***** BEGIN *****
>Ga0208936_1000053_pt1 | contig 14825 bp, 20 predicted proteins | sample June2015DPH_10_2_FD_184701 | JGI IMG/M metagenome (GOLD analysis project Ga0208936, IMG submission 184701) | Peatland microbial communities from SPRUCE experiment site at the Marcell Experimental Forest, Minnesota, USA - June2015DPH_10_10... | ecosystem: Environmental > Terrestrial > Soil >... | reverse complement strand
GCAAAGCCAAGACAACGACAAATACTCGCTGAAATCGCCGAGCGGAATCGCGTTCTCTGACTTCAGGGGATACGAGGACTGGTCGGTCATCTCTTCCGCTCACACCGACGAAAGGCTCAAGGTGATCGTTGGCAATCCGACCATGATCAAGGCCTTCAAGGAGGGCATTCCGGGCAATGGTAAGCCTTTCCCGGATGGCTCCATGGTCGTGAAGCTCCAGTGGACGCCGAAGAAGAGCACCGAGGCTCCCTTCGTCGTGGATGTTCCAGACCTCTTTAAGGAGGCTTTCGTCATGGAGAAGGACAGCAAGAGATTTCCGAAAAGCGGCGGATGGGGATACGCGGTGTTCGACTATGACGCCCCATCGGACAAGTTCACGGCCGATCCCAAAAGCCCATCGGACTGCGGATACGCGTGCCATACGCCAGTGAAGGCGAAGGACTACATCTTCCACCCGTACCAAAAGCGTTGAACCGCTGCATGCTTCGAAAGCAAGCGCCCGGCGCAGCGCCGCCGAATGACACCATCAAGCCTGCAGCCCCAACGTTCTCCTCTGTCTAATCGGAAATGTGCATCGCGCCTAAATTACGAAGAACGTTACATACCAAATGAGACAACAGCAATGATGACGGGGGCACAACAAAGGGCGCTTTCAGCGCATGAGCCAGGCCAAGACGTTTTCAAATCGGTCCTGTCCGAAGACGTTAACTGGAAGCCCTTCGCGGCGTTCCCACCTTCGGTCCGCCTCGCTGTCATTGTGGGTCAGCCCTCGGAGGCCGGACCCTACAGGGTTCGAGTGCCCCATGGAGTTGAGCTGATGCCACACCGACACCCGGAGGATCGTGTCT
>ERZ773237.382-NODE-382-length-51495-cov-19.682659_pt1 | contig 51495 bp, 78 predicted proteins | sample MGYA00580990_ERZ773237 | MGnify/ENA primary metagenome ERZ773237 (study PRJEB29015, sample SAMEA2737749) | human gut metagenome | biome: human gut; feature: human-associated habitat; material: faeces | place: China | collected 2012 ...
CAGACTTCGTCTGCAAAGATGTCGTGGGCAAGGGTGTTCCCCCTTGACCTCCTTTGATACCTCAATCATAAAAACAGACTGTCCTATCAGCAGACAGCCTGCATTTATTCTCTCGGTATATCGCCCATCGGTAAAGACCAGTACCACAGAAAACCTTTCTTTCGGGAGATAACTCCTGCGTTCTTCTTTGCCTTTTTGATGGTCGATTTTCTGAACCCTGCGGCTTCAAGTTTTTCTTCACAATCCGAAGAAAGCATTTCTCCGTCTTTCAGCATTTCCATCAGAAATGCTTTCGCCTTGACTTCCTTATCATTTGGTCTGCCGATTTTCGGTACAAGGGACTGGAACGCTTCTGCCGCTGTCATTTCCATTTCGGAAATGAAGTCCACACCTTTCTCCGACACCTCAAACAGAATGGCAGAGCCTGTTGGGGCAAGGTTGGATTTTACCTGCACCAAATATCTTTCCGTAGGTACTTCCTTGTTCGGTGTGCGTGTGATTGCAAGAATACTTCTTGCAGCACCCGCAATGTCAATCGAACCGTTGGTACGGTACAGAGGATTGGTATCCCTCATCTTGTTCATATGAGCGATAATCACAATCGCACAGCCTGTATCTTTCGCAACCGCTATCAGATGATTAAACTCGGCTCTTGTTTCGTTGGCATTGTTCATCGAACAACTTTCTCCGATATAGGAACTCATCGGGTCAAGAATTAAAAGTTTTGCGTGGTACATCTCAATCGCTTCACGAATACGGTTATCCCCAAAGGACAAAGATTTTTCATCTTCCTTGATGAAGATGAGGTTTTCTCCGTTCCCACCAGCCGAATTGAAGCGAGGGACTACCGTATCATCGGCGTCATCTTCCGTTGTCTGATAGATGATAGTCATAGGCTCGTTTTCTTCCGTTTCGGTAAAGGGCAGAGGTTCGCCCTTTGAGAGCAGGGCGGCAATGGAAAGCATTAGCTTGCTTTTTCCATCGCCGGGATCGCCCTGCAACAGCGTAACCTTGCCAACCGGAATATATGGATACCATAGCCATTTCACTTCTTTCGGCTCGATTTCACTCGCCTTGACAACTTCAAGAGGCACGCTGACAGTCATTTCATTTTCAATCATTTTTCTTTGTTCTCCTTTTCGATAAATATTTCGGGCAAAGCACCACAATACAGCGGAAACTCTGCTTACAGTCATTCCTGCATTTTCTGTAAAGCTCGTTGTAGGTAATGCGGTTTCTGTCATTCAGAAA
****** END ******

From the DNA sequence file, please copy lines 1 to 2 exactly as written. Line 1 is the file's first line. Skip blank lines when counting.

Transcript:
>Ga0208936_1000053_pt1 | contig 14825 bp, 20 predicted proteins | sample June2015DPH_10_2_FD_184701 | JGI IMG/M metagenome (GOLD analysis project Ga0208936, IMG submission 184701) | Peatland microbial communities from SPRUCE experiment site at the Marcell Experimental Forest, Minnesota, USA - June2015DPH_10_10... | ecosystem: Environmental > Terrestrial > Soil >... | reverse complement strand
GCAAAGCCAAGACAACGACAAATACTCGCTGAAATCGCCGAGCGGAATCGCGTTCTCTGACTTCAGGGGATACGAGGACTGGTCGGTCATCTCTTCCGCTCACACCGACGAAAGGCTCAAGGTGATCGTTGGCAATCCGACCATGATCAAGGCCTTCAAGGAGGGCATTCCGGGCAATGGTAAGCCTTTCCCGGATGGCTCCATGGTCGTGAAGCTCCAGTGGACGCCGAAGAAGAGCACCGAGGCTCCCTTCGTCGTGGATGTTCCAGACCTCTTTAAGGAGGCTTTCGTCATGGAGAAGGACAGCAAGAGATTTCCGAAAAGCGGCGGATGGGGATACGCGGTGTTCGACTATGACGCCCCATCGGACAAGTTCACGGCCGATCCCAAAAGCCCATCGGACTGCGGATACGCGTGCCATACGCCAGTGAAGGCGAAGGACTACATCTTCCACCCGTACCAAAAGCGTTGAACCGCTGCATGCTTCGAAAGCAAGCGCCCGGCGCAGCGCCGCCGAATGACACCATCAAGCCTGCAGCCCCAACGTTCTCCTCTGTCTAATCGGAAATGTGCATCGCGCCTAAATTACGAAGAACGTTACATACCAAATGAGACAACAGCAATGATGACGGGGGCACAACAAAGGGCGCTTTCAGCGCATGAGCCAGGCCAAGACGTTTTCAAATCGGTCCTGTCCGAAGACGTTAACTGGAAGCCCTTCGCGGCGTTCCCACCTTCGGTCCGCCTCGCTGTCATTGTGGGTCAGCCCTCGGAGGCCGGACCCTACAGGGTTCGAGTGCCCCATGGAGTTGAGCTGATGCCACACCGACACCCGGAGGATCGTGTCT